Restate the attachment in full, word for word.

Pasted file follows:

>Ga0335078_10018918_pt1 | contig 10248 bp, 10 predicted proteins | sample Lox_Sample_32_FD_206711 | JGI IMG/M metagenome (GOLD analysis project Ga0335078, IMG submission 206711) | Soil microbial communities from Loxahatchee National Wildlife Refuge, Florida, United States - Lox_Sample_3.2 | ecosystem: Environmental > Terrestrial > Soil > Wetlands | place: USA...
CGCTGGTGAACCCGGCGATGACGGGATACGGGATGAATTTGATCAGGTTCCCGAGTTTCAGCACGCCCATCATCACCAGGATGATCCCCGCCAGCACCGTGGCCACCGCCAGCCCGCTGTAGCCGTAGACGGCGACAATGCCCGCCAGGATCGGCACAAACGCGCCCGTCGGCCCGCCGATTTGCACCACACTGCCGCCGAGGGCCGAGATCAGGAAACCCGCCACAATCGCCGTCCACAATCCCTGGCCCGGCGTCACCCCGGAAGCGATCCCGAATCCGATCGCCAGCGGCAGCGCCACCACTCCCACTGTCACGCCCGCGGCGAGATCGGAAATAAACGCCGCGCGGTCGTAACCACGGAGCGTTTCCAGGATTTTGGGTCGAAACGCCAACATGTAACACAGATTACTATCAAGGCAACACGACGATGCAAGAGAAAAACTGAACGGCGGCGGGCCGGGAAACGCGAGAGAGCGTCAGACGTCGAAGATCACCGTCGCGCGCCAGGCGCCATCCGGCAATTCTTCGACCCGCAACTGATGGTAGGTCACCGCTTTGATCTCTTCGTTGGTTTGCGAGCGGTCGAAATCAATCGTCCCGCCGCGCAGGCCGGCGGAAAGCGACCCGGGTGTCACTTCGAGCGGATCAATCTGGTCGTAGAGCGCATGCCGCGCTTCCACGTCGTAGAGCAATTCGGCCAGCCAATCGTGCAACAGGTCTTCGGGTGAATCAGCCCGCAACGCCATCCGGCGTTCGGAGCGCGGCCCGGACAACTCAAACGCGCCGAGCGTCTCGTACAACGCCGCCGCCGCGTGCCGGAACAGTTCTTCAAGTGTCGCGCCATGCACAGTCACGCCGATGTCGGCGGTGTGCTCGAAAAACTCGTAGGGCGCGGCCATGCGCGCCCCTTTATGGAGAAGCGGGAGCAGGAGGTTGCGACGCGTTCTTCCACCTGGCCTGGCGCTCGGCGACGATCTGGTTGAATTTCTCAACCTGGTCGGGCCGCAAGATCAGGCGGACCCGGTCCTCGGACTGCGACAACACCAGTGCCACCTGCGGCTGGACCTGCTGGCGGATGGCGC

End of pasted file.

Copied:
>Ga0335078_10018918_pt1 | contig 10248 bp, 10 predicted proteins | sample Lox_Sample_32_FD_206711 | JGI IMG/M metagenome (GOLD analysis project Ga0335078, IMG submission 206711) | Soil microbial communities from Loxahatchee National Wildlife Refuge, Florida, United States - Lox_Sample_3.2 | ecosystem: Environmental > Terrestrial > Soil > Wetlands | place: USA...
CGCTGGTGAACCCGGCGATGACGGGATACGGGATGAATTTGATCAGGTTCCCGAGTTTCAGCACGCCCATCATCACCAGGATGATCCCCGCCAGCACCGTGGCCACCGCCAGCCCGCTGTAGCCGTAGACGGCGACAATGCCCGCCAGGATCGGCACAAACGCGCCCGTCGGCCCGCCGATTTGCACCACACTGCCGCCGAGGGCCGAGATCAGGAAACCCGCCACAATCGCCGTCCACAATCCCTGGCCCGGCGTCACCCCGGAAGCGATCCCGAATCCGATCGCCAGCGGCAGCGCCACCACTCCCACTGTCACGCCCGCGGCGAGATCGGAAATAAACGCCGCGCGGTCGTAACCACGGAGCGTTTCCAGGATTTTGGGTCGAAACGCCAACATGTAACACAGATTACTATCAAGGCAACACGACGATGCAAGAGAAAAACTGAACGGCGGCGGGCCGGGAAACGCGAGAGAGCGTCAGACGTCGAAGATCACCGTCGCGCGCCAGGCGCCATCCGGCAATTCTTCGACCCGCAACTGATGGTAGGTCACCGCTTTGATCTCTTCGTTGGTTTGCGAGCGGTCGAAATCAATCGTCCCGCCGCGCAGGCCGGCGGAAAGCGACCCGGGTGTCACTTCGAGCGGATCAATCTGGTCGTAGAGCGCATGCCGCGCTTCCACGTCGTAGAGCAATTCGGCCAGCCAATCGTGCAACAGGTCTTCGGGTGAATCAGCCCGCAACGCCATCCGGCGTTCGGAGCGCGGCCCGGACAACTCAAACGCGCCGAGCGTCTCGTACAACGCCGCCGCCGCGTGCCGGAACAGTTCTTCAAGTGTCGCGCCATGCACAGTCACGCCGATGTCGGCGGTGTGCTCGAAAAACTCGTAGGGCGCGGCCATGCGCGCCCCTTTATGGAGAAGCGGGAGCAGGAGGTTGCGACGCGTTCTTCCACCTGGCCTGGCGCTCGGCGACGATCTGGTTGAATTTCTCAACCTGGTCGGGCCGCAAGATCAGGCGGACCCGGTCCTCGGACTGCGACAACACCAGTGCCACCTGCGGCTGGACCTGCTGGCGGATGGCGC